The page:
When I think of Mount Olympus, I can’t help but think of it as an elite club for the Greek gods. Think about it. The Greeks have countless gods for every little thing in life. I’ve been looking at a few on this blog for a few months now and still haven’t made a dent on the list. Out of all of them, only fifteen reside in a throne room on Mount Olympus. They rule over the others, making sure everyone stays in line while exerting their authority. In some ways, they are much like a republic government for the deity world.
But, straying from the political makeup, they also remind me of those elite clubs that have members pay for admission. The price of this club, though is not monetary, but rather a birthright. Most gods in the throne room either originated from the first god, Cronus, or were born from Cronus’ son, Zeus. In fact, those children of Zeus not in the throne room were the result of mortal/god relations, illegitimate children so-to-speak—which is also very reflective of society.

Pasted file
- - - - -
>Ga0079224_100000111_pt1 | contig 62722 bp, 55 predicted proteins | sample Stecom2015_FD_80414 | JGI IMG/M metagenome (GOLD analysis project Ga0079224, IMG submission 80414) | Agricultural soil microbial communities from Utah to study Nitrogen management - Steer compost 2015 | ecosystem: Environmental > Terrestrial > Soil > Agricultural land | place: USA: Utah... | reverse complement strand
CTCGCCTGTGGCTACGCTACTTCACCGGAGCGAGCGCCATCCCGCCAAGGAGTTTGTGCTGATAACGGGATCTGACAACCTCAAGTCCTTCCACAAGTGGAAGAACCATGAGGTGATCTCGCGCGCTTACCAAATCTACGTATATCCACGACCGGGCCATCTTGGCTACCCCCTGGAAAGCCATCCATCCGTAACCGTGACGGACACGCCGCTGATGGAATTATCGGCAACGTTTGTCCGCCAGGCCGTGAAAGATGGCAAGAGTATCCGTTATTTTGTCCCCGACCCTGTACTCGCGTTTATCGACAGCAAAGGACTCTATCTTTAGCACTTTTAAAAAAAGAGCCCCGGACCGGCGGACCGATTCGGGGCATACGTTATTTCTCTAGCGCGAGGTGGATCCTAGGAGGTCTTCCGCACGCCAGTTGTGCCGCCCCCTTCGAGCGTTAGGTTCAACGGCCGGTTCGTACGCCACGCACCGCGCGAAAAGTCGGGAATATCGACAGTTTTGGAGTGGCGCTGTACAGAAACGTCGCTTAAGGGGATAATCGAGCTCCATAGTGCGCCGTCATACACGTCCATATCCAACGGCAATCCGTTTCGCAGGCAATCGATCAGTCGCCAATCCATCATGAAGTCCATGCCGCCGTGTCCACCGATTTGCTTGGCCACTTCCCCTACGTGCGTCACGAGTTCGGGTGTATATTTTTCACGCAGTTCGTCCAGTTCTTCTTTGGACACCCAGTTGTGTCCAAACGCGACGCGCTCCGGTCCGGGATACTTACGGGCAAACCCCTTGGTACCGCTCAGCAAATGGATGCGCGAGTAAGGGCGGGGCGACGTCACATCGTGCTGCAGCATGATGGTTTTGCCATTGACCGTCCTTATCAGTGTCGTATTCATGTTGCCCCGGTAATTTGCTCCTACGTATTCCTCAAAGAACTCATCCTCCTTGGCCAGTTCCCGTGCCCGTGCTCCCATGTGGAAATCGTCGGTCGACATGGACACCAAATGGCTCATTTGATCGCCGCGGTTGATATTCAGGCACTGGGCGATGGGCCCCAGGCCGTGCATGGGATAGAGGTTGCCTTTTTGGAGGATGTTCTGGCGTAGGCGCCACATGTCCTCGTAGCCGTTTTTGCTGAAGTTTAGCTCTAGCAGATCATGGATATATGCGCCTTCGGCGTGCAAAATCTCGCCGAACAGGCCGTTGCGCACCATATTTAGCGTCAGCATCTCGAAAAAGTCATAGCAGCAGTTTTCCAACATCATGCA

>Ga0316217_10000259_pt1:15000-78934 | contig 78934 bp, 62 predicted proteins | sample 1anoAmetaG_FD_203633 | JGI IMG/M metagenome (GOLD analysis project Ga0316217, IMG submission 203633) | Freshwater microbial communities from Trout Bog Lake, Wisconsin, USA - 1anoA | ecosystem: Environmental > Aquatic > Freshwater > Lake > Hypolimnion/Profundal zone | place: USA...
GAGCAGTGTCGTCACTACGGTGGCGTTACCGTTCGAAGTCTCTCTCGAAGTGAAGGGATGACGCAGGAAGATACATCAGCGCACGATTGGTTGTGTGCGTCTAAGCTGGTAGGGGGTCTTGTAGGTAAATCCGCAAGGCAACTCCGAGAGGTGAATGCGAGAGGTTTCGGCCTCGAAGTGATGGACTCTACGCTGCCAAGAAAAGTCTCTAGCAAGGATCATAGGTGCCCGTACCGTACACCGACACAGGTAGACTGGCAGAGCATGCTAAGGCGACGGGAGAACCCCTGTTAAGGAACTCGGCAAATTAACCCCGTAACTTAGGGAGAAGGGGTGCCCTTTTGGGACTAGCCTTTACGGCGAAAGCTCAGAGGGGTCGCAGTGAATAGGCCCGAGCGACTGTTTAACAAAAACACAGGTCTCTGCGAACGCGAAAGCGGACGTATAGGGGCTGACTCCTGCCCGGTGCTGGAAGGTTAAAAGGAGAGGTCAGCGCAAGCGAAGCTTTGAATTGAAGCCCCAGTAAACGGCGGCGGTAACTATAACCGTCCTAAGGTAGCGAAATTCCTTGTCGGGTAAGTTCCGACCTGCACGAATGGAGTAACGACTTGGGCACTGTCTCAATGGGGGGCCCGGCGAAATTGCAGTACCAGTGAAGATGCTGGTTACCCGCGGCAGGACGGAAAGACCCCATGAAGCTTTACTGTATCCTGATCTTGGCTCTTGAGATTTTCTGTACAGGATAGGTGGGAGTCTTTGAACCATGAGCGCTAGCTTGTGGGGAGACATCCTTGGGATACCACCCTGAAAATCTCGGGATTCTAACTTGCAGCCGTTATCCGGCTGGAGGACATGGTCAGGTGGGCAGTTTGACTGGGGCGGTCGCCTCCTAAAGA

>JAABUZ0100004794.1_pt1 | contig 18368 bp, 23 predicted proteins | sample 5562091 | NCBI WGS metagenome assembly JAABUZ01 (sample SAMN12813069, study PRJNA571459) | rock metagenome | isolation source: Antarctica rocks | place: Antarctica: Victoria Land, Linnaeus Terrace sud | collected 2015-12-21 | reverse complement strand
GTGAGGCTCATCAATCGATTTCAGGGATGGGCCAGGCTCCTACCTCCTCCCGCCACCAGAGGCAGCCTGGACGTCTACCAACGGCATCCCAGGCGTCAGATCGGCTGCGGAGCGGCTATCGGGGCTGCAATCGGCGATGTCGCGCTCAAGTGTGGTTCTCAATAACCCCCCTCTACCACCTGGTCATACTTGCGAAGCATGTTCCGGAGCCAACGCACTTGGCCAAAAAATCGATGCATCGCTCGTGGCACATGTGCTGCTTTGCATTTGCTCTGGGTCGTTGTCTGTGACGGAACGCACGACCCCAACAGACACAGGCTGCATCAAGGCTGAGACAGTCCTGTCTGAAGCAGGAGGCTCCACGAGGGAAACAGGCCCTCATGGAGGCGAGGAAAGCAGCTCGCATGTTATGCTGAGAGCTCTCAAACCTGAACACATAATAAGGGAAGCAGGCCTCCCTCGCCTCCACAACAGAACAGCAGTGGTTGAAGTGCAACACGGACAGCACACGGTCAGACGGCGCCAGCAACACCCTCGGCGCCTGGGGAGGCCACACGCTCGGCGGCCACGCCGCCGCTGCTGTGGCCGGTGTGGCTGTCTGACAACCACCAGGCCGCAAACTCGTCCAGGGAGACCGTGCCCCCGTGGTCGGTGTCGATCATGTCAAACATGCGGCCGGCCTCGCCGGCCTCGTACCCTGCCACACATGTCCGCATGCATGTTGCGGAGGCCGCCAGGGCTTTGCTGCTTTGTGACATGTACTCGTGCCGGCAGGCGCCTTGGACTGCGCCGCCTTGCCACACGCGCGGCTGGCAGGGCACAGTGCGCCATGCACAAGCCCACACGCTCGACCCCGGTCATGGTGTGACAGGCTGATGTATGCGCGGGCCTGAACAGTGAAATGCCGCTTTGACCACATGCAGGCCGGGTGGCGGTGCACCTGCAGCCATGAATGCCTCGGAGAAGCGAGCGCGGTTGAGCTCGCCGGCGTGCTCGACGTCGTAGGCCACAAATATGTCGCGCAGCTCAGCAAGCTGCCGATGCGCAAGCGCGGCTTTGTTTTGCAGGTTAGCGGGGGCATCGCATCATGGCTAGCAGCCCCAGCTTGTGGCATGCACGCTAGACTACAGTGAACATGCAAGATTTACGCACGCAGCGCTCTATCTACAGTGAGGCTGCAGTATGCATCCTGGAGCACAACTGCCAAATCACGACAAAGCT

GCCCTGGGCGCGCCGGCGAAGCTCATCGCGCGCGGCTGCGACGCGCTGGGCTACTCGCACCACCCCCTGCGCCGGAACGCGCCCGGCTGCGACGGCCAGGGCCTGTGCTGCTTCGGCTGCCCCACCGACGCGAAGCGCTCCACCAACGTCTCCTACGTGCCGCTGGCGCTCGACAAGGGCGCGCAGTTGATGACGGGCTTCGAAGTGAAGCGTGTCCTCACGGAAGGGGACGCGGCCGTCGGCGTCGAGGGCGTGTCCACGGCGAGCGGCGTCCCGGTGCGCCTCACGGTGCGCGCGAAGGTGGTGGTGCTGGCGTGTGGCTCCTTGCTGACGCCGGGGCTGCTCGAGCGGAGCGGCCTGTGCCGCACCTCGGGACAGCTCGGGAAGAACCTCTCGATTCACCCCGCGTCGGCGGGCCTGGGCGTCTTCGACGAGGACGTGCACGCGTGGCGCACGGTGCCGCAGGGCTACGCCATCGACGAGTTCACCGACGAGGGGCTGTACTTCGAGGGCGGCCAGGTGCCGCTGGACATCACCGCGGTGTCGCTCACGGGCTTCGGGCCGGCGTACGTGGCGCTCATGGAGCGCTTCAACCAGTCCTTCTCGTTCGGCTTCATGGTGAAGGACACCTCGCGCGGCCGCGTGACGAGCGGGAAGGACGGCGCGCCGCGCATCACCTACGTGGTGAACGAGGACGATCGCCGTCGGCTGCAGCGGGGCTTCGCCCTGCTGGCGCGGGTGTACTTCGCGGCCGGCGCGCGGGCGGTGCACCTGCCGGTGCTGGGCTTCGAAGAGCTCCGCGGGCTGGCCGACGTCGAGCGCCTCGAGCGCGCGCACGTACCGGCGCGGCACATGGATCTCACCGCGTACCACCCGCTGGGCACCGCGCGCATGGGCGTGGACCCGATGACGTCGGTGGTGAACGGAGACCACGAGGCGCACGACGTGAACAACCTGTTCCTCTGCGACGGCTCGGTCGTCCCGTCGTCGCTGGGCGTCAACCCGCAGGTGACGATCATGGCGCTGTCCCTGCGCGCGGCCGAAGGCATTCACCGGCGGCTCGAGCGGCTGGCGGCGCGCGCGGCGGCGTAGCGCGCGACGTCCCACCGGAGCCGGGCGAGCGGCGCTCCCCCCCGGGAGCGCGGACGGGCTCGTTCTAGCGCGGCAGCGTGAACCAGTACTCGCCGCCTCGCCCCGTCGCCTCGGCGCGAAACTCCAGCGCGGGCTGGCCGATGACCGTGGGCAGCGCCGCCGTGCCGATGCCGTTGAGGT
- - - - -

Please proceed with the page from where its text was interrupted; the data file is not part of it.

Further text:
If we accept Joseph Campbell’s premise that mythology serves to teach society, then I wonder about the purpose of Mount Olympus. Does it simply exist to illustrate government structure? The few who lead the whole. Republics have certainly existed alongside monarchies for quite a while. Or, is it speaking more to society? That there are the elite, the people placed on pedestals—I think we all could agree the gods, like some celebrities in our society, did not always deserve such a rank. And, probably more importantly, should they be there based on lineage alone? Some things to ponder on this Tuesday morning.